PNA Medical Corner: Sellar and Suprasellar Meningiomas

This month the PNA Medical Corner features an article co-written by two professional members of the PNA, Drs. Roberto Salvatori and Gary Gallia at John's Hopkins Hospital.
The title is Clinical features of sellar and suprasellar meningiomas.

Salvatori1 Gallia1
Roberto Salvatori, MD Gary Gallia, MD

 

 

Here is the abstract:

Kwancharoen R, Blitz AM, Tavares F, Caturegli P, Gallia GL, Salvatori R.

Pituitary. 2013 Aug 22. [Epub ahead of print]
PMID: 23975080

Source
Division of Endocrinology and Metabolism, Department of Medicine, Pituitary Center, Johns Hopkins University School of Medicine Baltimore, 1830 East Monument Street #333, Baltimore, MD, 21287, USA.

Abstract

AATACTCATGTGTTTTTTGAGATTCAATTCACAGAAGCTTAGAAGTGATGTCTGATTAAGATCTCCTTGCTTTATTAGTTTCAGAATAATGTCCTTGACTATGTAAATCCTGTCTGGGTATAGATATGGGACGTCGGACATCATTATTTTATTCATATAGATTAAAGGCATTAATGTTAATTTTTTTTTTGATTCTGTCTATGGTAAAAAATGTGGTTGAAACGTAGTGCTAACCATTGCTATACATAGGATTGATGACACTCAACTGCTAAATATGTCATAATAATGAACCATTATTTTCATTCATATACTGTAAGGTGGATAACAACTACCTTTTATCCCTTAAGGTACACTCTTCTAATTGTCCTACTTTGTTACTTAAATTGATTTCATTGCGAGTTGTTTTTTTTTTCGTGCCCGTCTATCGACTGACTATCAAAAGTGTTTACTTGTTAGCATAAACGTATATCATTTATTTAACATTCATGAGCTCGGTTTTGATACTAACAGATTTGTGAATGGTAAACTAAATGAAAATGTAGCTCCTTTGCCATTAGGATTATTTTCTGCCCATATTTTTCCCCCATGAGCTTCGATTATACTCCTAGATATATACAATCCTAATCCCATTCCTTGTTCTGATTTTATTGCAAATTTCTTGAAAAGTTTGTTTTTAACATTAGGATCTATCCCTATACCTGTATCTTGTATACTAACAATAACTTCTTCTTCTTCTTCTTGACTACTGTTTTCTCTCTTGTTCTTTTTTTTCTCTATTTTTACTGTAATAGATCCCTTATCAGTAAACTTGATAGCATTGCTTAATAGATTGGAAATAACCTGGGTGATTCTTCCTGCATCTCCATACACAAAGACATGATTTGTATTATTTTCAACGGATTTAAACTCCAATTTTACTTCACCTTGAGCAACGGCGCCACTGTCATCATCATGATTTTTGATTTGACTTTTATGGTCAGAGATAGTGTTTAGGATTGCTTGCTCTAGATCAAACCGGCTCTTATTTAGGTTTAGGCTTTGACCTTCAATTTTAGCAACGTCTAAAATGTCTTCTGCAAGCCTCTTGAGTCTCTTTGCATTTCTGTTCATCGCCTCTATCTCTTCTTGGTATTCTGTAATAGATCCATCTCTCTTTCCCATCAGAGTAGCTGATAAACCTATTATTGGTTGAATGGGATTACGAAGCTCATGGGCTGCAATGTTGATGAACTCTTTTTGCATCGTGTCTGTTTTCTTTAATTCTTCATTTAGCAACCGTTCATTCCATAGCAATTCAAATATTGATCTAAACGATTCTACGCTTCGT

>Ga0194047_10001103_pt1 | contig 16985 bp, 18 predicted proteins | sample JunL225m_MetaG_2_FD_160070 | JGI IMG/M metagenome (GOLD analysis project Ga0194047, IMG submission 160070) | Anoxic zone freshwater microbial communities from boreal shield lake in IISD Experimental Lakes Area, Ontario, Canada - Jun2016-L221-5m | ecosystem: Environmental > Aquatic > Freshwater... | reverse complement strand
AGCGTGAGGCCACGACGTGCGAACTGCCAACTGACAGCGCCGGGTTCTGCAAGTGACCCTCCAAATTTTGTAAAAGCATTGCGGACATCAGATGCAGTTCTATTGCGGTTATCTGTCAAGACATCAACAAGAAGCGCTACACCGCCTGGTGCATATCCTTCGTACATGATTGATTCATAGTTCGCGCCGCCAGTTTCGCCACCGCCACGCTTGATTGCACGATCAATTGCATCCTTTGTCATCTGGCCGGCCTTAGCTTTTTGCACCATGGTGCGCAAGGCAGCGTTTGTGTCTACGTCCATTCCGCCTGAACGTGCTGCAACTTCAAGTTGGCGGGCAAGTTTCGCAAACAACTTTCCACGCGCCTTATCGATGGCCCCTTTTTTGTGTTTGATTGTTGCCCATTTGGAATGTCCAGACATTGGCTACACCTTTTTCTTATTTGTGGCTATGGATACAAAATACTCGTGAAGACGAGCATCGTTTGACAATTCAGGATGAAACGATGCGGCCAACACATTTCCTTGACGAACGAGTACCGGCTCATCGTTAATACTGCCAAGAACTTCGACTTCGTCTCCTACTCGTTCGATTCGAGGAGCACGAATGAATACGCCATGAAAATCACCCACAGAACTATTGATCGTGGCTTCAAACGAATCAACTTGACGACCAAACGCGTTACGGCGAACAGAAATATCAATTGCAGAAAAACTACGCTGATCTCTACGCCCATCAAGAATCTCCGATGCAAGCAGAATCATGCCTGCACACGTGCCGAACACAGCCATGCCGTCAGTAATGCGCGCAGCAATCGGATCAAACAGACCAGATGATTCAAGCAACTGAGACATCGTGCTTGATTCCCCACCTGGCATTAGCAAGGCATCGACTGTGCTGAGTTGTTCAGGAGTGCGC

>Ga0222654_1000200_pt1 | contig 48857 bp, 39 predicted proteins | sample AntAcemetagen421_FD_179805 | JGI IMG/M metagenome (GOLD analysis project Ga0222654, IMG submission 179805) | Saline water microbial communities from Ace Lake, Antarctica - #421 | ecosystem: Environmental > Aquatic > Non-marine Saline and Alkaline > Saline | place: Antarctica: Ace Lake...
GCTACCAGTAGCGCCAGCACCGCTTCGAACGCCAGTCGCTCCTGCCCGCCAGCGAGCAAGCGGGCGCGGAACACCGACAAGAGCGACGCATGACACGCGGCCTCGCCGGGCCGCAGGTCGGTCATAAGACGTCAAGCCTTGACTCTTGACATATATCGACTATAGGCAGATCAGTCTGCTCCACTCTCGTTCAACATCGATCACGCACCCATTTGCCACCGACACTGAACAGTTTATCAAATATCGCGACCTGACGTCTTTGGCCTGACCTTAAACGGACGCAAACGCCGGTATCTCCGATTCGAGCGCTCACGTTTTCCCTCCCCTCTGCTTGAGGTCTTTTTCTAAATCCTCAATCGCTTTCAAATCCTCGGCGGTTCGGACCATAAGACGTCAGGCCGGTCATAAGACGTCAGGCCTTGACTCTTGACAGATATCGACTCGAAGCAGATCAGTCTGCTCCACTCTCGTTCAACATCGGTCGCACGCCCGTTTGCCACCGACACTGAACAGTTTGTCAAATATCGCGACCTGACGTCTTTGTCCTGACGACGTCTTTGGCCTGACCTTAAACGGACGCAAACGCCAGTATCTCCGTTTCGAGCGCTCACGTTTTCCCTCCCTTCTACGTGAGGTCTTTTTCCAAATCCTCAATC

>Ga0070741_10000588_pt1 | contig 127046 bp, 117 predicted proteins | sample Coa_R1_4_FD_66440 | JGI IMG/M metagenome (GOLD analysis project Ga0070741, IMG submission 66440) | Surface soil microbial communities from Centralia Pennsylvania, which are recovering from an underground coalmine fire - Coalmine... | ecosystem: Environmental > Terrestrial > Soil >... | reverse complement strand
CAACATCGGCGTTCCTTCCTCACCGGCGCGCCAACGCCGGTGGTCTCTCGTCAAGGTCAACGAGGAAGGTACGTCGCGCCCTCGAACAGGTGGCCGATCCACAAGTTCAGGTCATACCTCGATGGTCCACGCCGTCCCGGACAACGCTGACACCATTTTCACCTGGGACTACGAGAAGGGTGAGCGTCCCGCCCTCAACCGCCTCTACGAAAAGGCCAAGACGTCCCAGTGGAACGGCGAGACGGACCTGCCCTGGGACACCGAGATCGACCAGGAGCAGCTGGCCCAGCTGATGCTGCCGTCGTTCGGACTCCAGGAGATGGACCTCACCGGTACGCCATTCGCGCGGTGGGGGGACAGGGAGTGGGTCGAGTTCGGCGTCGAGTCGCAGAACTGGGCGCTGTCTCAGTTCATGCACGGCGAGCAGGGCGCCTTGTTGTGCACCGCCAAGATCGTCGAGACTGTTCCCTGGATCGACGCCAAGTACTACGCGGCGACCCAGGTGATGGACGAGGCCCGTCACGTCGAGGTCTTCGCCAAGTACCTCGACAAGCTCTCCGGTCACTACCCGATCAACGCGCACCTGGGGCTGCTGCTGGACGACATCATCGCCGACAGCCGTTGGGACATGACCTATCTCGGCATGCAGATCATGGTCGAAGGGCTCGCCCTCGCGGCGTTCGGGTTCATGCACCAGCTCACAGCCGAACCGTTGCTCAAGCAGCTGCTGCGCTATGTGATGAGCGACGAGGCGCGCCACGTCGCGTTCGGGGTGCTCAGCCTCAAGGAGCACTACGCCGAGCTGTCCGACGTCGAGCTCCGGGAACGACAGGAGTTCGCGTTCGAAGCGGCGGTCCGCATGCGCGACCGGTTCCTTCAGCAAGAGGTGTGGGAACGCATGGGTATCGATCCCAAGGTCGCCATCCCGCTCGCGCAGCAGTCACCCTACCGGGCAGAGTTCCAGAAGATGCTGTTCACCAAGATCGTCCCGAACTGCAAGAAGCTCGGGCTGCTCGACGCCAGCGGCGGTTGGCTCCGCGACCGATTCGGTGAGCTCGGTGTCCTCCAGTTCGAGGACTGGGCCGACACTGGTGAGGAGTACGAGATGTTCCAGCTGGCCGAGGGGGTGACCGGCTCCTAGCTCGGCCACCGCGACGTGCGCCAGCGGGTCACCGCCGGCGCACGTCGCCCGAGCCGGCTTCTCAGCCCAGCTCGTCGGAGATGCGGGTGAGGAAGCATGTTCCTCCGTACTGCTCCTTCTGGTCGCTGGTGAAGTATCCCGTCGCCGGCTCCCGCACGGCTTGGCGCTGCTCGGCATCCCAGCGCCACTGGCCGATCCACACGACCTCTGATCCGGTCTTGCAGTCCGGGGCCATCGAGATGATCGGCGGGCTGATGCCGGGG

Meningiomas account for about 1 % of sellar masses. Although they can mimic pituitary adenomas, they are more vascularized and invasive. To gain insights that would enhance our ability to establish a pre-surgical diagnosis of meningioma, we performed a retrospective study of these tumors. Query of the surgical pathology database identified 1,516 meningiomas operated at out institution between January 2000 and May 2012. Cases were matched to the radiology database to identify a strictly defined sellar and/or suprasellar location. We identified 57 meningiomas. F:M ratio was 6:1. The mean age was 52 years (median 50, range 30-78). The most common symptoms were visual disturbance (58 %), headache (16 %) and incidental finding (12 %). The mean duration of symptoms was 13 months. Hyperprolactinemia was found in 36 %, with mean value of 51.6 ng/ml (median 41.8, range 22.5-132). Mean maximal diameter was 2.9 cm (median 2.7, range 0.9-6.8), and most tumors enhanced homogeneously on MRI after gadolinium. A "dural tail" sign was reported in a third. The radiologist reported "likely meningioma" in 65 %, "possible meningioma" in 8.7 %, and pituitary adenoma in 11 %. After surgery, visual disturbances improved in most patients (80 %) but headache only in 7 %. Post-operative complications at 1 and 3 months occurred 38.6 and 33.3 % respectively. There was no mortality. Sellar/suprasellar meningiomas represent 4 % of all meningiomas, and have a particularly high female predominance. The diagnosis is suggested by the radiologist in approximately 2/3 of the cases. An improved method to differentiate preoperatively these tumors from adenomas would be desirable.

 

 

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